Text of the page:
A supply 32 is used to generate excitation for the strain gauge used in load cell 11. In addition, supply 32 supplies a current for temperature sensor 21. The system can use one of the reference voltages connected to multiplexer 22 to perform a diagnostics routine to determine whether temperature sensor 21 is operative or not. This is a safety feature to prevent a sample material in container 12 from being overheated should sensor 21 be inoperative. Supply 32 also supplies an analog-to-digital converter reference for analog-to-digital converter 14.
By way of example only, the following parts which are sold by Motorola may be used in system 10. Random access memory 31 can be obtained by using two MC6810 chips. Read only memory 29 can be obtained by using four MC2708 chips. Microprocessor 16 can be an M6800 microprocessor. Peripheral interface adaptors 27 and 35 can be MC6820 chips. Multiplexer 22 can be a standard 508 Multiplexer; one supplier being Siliconix.
Reference to the program flowchart illustrated in FIG. 3 will help to better understand the operation of thermal gravimetric system 10. The system is capable of measuring the volatile/moisture content of any solid or semi-solid material that is of a porous character. To start a test, an empty container is placed on the load cell and a tare weight reading is obtained. Should the tare weight exceed a predetermined limit a number will be displayed on display 17 to indicate to the operator an improper tare weight. If the tare weight is determined to be of the proper value an indicator light will be illuminated to indicate to the operator that the material desired to be sampled can now be added to the container. A typical sample will consist of from 2 to 5 grams of the material. Once the proper amount of material has been loaded in the container the add light will be turned off and a stop light will be illuminated. If too much material is placed in the container an overrange will occur and an indicator will be illuminated to indicate to the operator to remove material. A door is then closed over the load cell and material and will energize the microswitch as discussed hereinbefore. The material is then weighed to determine the wet or starting weight. As the heater dries out the sample material, data is collected by the microprocessor so that the microprocessor can make an initial calculation of moisture content. This initial indication is displayed on display 17 and an indicator light is illuminated to indicate to the operator that the reading is a preliminary reading. The display on display 17 is continuously updated until no change occurs at which time another indicator is illuminated to indicate that the test is complete. Prior to the preliminary indication being displayed the microprocessor verifies that it is within one percent of a previous reading. This is done to provide an accurate preliminary reading.
FIG. 4 illustrates in program flowchart form how the 120 Hz interrupt generated by clock line generator 34 is used. When an interrupt occurs and the display is "on", the display will be refreshed so that the display will not become so dim that an operator will not be able to read it. Once the refresh is performed, the system verifies that heater 19 is "on" so that the output from temperature sensor 21 can be measured in order to properly control the output heat from heater 19.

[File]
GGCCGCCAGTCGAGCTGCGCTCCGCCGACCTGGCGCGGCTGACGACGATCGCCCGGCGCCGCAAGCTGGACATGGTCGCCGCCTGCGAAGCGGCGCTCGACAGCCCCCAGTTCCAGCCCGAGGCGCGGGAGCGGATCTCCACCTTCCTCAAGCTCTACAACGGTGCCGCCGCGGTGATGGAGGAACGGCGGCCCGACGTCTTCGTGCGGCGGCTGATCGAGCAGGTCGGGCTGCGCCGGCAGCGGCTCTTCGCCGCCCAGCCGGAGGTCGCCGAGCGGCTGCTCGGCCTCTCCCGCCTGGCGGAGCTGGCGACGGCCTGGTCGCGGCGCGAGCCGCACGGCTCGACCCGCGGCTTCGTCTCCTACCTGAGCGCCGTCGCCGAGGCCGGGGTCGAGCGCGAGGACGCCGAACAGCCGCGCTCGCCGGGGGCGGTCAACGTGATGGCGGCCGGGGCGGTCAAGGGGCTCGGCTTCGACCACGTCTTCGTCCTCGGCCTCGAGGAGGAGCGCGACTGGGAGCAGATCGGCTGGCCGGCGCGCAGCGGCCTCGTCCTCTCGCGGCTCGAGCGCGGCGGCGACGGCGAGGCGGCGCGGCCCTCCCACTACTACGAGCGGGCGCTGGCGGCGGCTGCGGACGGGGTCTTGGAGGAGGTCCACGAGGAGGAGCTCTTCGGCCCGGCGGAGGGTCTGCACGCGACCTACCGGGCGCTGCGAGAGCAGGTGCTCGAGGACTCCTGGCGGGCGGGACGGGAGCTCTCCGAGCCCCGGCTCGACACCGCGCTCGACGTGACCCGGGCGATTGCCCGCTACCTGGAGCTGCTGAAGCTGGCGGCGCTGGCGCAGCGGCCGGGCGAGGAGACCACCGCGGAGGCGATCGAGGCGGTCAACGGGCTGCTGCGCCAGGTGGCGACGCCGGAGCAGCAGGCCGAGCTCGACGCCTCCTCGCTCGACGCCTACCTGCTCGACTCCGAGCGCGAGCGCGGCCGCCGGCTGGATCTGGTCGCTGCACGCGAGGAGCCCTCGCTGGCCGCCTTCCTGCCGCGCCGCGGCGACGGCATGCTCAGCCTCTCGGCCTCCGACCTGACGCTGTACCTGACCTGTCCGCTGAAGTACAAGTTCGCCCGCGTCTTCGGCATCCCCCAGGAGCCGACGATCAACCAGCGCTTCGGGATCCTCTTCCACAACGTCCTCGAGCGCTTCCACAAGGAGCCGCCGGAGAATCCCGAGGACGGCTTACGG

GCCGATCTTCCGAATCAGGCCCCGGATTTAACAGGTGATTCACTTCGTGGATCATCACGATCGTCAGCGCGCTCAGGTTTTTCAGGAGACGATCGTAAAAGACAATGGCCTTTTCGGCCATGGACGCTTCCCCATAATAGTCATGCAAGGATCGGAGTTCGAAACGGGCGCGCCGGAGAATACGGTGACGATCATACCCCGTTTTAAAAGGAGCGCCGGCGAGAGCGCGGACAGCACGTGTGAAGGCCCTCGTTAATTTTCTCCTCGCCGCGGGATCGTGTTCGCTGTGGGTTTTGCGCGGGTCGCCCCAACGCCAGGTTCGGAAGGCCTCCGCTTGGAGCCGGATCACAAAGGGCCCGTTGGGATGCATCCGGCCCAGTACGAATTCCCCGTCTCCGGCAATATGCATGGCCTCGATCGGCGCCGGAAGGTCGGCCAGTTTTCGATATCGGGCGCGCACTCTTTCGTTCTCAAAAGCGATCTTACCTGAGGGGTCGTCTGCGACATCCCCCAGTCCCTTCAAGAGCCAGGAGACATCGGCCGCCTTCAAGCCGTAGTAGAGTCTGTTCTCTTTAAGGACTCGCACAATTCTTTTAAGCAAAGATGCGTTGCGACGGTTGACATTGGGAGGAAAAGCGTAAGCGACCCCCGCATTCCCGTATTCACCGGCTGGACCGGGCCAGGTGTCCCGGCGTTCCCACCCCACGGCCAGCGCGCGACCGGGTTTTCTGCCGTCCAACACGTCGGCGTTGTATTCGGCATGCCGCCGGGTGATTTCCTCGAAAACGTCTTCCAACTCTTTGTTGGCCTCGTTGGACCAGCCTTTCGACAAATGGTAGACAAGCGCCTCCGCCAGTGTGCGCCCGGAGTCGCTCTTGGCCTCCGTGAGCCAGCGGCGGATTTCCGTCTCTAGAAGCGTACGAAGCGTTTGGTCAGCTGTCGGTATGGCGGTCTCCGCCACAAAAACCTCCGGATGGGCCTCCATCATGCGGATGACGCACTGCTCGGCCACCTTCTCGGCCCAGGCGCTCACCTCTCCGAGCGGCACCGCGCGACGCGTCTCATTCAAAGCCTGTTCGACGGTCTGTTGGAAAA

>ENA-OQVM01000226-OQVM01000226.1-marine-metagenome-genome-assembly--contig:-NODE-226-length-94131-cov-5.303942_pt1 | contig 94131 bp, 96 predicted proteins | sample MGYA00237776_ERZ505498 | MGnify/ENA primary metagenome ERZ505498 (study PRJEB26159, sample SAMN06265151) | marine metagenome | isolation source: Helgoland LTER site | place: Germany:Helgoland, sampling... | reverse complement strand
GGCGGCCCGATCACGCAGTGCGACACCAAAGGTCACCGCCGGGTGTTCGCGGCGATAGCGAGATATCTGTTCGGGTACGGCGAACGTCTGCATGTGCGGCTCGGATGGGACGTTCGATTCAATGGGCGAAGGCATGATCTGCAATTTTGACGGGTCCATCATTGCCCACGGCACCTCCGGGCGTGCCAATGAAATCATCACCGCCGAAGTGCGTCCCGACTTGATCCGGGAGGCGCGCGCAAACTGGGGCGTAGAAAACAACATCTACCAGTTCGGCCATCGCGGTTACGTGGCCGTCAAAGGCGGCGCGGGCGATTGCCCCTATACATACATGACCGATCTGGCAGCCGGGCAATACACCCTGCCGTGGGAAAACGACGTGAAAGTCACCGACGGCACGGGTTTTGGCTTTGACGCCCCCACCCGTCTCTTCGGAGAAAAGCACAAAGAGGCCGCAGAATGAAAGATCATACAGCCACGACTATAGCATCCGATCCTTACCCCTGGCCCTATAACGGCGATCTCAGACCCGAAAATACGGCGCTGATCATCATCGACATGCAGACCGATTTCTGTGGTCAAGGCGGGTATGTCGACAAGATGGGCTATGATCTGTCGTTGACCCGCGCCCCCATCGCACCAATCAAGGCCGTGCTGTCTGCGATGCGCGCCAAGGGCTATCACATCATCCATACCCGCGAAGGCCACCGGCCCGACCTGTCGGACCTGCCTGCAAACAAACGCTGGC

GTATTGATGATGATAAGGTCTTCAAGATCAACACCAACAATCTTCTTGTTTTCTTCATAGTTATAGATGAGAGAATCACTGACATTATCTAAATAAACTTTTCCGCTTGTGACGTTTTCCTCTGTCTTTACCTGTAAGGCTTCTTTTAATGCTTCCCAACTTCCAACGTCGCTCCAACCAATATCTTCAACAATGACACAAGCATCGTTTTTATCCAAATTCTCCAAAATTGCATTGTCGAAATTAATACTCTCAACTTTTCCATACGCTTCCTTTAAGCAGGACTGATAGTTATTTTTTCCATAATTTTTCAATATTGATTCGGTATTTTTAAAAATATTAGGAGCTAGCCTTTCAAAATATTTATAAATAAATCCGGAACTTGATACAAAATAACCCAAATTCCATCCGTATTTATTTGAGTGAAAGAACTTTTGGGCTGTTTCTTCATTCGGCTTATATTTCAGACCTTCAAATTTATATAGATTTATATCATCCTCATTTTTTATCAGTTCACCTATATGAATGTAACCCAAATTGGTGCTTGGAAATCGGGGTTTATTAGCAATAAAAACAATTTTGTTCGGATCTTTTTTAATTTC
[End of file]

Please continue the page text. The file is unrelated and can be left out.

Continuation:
By now it should be appreciated that there has been provided a system that combines the simplicity of thermal gravimetric moisture measurement with the sophisticated control and computational power of the microprocessor. The system can accurately and quickly determine the moisture/volatile content of a test sample and display the results in easy to read form. The system substantially eliminates operator error and judgment factors. The system can provide an output reading in wet basis or dry basis form.
Although the system of the present invention has been described as having application to thermal gravimetric moisture content measurements it will be recognized by those persons skilled in the art that the system is useful in determining small rates of change of weight or in obtaining general weight measurements where high accuracy is desired.
Consequently, while in accordance with the Patent Statutes, there has been described what at present is considered to be the preferred forms of the invention. It will be obvious to those skilled in the art that numerous changes and modifications may be made herein without departing from the spirit and scope of the invention, and it is therefore aimed that the following claims cover all such modifications.
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|U.S. Classification||73/76, 177/25.14, 702/50, 177/245|
|International Classification||G01G23/37, G01G19/00, G01N5/04|
|Cooperative Classification||G01G19/00, G01G23/3707, G01N5/045|
|European Classification||G01G23/37B, G01N5/04B, G01G19/00|
|Mar 12, 1982||AS||Assignment|
Owner name: COMPU-TRAC, INC., 2078 EAST UNIVERSITY DR., TEMPE,
Free format text: ASSIGNMENT OF ASSIGNORS INTEREST.;ASSIGNOR:MOTOROLA PROCESS CONTROL, INC.;REEL/FRAME:003955/0951
Effective date: 19820301
Owner name: COMPU-TRAC, INC., ARIZONA
Free format text: ASSIGNMENT OF ASSIGNORS INTEREST;ASSIGNOR:MOTOROLA PROCESS CONTROL, INC.;REEL/FRAME:003955/0951
Effective date: 19820301
|Aug 17, 1984||AS||Assignment|
Owner name: QUINTEL CORPORATION, 2078 EAST UNIVERSITY DRIVE, T
Free format text: ASSIGNMENT OF ASSIGNORS INTEREST.;ASSIGNOR:COMPU- TRAC, INC.;REEL/FRAME:004290/0060
Effective date: 19840803
Owner name: QUINTEL CORPORATION,ARIZONA
Free format text: ASSIGNMENT OF ASSIGNORS INTEREST;ASSIGNOR:COMPU- TRAC, INC.;REEL/FRAME:004290/0060
Effective date: 19840803